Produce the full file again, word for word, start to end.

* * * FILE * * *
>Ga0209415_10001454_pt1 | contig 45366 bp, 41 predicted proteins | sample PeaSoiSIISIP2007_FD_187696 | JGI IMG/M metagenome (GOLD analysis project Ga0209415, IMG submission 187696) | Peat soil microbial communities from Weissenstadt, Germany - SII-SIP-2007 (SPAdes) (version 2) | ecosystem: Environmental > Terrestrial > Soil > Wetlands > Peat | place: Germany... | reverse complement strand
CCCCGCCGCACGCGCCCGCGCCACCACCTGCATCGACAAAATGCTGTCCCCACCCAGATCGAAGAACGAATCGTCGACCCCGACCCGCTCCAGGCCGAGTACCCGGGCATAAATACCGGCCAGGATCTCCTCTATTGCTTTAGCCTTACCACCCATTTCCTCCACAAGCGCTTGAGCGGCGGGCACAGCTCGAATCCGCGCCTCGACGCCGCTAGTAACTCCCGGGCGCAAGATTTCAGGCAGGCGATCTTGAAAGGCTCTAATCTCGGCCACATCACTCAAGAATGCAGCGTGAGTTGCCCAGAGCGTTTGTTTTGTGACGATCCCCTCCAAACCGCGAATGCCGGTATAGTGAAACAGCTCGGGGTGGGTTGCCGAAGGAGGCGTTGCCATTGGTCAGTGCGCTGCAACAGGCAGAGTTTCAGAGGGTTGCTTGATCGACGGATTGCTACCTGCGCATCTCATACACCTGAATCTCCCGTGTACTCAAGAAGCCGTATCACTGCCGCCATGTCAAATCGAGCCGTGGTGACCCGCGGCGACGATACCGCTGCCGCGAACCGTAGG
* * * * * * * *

>Ga0209415_10001454_pt1 | contig 45366 bp, 41 predicted proteins | sample PeaSoiSIISIP2007_FD_187696 | JGI IMG/M metagenome (GOLD analysis project Ga0209415, IMG submission 187696) | Peat soil microbial communities from Weissenstadt, Germany - SII-SIP-2007 (SPAdes) (version 2) | ecosystem: Environmental > Terrestrial > Soil > Wetlands > Peat | place: Germany... | reverse complement strand
CCCCGCCGCACGCGCCCGCGCCACCACCTGCATCGACAAAATGCTGTCCCCACCCAGATCGAAGAACGAATCGTCGACCCCGACCCGCTCCAGGCCGAGTACCCGGGCATAAATACCGGCCAGGATCTCCTCTATTGCTTTAGCCTTACCACCCATTTCCTCCACAAGCGCTTGAGCGGCGGGCACAGCTCGAATCCGCGCCTCGACGCCGCTAGTAACTCCCGGGCGCAAGATTTCAGGCAGGCGATCTTGAAAGGCTCTAATCTCGGCCACATCACTCAAGAATGCAGCGTGAGTTGCCCAGAGCGTTTGTTTTGTGACGATCCCCTCCAAACCGCGAATGCCGGTATAGTGAAACAGCTCGGGGTGGGTTGCCGAAGGAGGCGTTGCCATTGGTCAGTGCGCTGCAACAGGCAGAGTTTCAGAGGGTTGCTTGATCGACGGATTGCTACCTGCGCATCTCATACACCTGAATCTCCCGTGTACTCAAGAAGCCGTATCACTGCCGCCATGTCAAATCGAGCCGTGGTGACCCGCGGCGACGATACCGCTGCCGCGAACCGTAGG